In recent months we’ve been hearing more and more about the software-defined car as the future. Increasingly, almost all systems in the vehicle are being controlled by computers and that has led to a massive proliferation of code and processors. Bosch, the world’s largest automotive supplier first set out down this path more than 40 years ago and it has now decided to consolidate more than 17,000 employees across disparate groups into a single new Cross-Domain Computing Solutions division.
Computers first appeared in cars in the 1970s as automakers grappled with the then-new emissions control and fuel economy requirements. The arrival anti-lock brake systems in 1978 from Bosch brought electronics to active safety systems and it hasn’t slowed down since. I personally spent my entire 17-years in automotive product development working on control systems and writing software.
In the past decade, the number of individual computers in many cars has ballooned past 100 with the amount of code also growing by a factor of 10 to more than 100 million lines in many cases. Often these disparate systems have to share data from sensors and their operation must be coordinated. That makes it a real challenge when much of it is supplied from different divisions of a company or even has to be integrated from different suppliers.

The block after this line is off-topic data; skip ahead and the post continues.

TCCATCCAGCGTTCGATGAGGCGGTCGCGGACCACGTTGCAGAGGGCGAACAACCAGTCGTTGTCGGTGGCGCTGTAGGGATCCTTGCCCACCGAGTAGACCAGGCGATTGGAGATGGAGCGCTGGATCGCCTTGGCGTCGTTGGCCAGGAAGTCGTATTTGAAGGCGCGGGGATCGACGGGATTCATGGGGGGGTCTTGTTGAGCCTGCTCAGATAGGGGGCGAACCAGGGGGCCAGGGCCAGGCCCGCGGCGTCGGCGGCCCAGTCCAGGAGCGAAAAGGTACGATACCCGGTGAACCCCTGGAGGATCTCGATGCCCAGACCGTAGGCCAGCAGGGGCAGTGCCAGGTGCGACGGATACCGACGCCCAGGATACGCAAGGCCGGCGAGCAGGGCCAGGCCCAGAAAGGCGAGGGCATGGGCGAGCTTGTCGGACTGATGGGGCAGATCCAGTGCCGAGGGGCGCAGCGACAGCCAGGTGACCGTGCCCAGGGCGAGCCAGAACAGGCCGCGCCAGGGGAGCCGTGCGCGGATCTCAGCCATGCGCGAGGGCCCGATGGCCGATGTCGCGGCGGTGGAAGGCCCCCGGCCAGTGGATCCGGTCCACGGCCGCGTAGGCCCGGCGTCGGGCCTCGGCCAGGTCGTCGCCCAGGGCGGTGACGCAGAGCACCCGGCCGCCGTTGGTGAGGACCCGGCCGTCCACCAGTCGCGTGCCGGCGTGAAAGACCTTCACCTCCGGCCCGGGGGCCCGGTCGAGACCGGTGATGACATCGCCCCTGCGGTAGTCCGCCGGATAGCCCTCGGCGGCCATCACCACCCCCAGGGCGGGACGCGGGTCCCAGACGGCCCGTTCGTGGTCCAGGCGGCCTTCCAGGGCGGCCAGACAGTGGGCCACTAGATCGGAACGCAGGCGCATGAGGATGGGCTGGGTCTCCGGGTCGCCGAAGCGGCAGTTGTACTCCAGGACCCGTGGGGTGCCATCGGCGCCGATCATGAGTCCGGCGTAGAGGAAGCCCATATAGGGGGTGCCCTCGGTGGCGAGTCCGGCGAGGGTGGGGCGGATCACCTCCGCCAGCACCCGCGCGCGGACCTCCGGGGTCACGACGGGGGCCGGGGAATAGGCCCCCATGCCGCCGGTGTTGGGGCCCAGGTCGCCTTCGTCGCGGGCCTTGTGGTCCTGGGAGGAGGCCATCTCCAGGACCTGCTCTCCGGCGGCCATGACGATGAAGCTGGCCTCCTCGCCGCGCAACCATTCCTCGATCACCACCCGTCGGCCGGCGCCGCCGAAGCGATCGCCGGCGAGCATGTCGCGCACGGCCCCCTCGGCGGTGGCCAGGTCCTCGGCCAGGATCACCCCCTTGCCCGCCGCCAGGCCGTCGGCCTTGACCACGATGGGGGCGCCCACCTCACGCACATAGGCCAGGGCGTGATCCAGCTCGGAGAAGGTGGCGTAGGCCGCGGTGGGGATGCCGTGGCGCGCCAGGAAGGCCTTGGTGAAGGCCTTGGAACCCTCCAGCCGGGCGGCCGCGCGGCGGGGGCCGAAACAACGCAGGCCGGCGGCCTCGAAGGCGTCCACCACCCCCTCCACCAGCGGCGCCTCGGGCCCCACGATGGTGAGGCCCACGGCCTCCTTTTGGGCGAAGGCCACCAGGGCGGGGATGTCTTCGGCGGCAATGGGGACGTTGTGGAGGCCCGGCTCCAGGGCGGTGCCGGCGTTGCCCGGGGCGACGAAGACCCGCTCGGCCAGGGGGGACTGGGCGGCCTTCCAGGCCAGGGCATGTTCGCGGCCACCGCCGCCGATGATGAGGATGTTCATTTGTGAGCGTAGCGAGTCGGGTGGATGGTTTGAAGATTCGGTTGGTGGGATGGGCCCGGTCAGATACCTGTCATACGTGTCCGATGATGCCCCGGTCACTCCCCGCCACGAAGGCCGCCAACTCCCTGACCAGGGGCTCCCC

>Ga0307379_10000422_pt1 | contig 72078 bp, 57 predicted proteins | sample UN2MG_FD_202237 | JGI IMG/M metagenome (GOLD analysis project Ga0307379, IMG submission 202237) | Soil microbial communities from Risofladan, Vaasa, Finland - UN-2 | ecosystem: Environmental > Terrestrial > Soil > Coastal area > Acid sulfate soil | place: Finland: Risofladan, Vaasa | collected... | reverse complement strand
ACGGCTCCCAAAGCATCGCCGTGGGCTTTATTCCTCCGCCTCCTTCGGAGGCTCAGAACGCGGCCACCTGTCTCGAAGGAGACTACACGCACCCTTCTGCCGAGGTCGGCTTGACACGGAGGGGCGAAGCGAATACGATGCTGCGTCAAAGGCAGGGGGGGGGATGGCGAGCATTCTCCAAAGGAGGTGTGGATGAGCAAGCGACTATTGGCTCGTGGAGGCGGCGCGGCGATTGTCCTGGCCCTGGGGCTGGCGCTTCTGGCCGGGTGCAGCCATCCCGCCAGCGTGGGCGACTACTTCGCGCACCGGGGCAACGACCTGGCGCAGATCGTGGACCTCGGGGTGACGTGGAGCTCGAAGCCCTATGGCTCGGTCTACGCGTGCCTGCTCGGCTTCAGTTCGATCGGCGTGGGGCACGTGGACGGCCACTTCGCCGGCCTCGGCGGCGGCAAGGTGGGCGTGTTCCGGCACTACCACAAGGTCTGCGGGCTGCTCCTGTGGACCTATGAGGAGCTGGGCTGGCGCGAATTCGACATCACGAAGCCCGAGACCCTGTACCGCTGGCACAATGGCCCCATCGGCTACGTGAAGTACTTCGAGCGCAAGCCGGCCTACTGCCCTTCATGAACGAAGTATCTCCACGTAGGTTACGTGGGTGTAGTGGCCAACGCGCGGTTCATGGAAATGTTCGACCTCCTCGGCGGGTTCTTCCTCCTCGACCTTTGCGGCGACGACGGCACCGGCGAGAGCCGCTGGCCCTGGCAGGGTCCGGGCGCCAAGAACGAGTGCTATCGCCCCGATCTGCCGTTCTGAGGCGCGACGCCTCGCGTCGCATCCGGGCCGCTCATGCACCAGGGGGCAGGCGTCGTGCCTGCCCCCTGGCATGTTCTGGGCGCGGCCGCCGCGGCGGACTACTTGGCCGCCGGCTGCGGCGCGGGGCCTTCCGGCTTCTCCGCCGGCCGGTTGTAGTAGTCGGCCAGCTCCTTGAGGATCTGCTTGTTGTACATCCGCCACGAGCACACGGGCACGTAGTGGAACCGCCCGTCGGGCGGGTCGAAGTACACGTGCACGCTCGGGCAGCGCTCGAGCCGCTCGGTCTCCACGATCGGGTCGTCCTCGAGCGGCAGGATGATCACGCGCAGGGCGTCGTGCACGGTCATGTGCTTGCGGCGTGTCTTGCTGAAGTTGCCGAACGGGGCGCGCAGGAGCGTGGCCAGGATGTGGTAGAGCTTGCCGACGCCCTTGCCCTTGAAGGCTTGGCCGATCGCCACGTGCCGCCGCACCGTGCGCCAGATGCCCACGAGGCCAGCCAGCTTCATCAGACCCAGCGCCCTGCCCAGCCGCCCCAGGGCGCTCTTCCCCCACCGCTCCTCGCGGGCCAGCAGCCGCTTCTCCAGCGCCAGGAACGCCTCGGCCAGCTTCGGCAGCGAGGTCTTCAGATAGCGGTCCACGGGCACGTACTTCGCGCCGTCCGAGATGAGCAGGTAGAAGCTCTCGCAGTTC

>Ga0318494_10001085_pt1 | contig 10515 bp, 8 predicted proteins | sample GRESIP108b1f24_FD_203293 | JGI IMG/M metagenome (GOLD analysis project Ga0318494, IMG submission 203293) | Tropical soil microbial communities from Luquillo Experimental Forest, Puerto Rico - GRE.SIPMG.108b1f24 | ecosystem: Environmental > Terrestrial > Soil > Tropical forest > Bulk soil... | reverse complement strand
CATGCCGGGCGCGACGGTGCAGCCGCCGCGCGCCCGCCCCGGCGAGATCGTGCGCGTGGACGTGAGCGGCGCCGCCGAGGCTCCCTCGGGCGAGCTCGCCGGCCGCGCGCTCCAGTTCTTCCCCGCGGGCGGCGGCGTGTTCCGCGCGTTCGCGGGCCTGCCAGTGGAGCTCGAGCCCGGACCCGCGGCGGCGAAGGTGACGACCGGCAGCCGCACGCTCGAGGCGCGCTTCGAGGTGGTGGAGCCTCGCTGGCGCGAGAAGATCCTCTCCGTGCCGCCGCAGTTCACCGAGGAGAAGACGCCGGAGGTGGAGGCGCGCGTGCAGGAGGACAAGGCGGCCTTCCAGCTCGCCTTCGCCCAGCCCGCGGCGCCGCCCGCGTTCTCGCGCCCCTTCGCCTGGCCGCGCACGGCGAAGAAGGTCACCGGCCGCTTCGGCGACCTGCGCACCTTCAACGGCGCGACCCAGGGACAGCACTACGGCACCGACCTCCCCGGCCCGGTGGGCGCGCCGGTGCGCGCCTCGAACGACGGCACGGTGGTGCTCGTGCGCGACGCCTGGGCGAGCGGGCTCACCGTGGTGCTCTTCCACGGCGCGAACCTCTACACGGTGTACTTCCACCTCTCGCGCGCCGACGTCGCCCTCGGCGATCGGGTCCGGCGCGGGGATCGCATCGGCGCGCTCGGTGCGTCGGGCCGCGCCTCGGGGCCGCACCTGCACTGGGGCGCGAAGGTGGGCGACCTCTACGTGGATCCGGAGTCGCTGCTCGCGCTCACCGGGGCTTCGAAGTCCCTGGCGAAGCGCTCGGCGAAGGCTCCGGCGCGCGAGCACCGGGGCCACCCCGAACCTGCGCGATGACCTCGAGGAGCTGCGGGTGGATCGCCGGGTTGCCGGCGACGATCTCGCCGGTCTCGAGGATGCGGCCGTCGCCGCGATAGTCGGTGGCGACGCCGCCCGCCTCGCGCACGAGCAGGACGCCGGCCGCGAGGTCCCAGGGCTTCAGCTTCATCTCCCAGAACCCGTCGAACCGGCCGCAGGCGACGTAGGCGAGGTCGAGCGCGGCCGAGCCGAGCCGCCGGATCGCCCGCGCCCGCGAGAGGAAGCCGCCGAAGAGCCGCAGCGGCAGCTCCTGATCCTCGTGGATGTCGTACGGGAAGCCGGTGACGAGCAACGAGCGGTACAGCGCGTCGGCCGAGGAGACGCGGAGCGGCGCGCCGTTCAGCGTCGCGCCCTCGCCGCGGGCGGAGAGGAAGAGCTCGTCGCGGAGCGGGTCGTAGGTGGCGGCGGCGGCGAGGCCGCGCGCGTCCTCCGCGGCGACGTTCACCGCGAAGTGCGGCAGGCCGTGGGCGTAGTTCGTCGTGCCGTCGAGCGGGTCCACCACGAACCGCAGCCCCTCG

The complexity of modern electronics/electrical (E/E) architectures is making it more challenging to actually assemble components like wiring harnesses into vehicles so suppliers like Bosch and competitors Continental and Aptiv
However, managing the different software controls that are now being combined into these more powerful compute platforms requires much closer coordination. That’s why Bosch has decided to combine multiple divisions into its Cross-Domain Computing Solutions unit. Bosch currently has an annual software engineering budget of 3 billion euros and that is expected to grow at a 15% annual rate in the coming decade.
The new division will also have responsibility for development of the in-vehicle compute platforms and all of this will be overseen by Bosch board member Harald Kroeger. The goal is to be able streamline development and increase the pace of deployment of new capabilities and functions. The Automotive Electronics division was already consolidated earlier this year and from the beginning of 2021 it will be part of the new organization. Also included in the new group will be existing organizations responsible for powertrain control, car multimedia and chassis systems.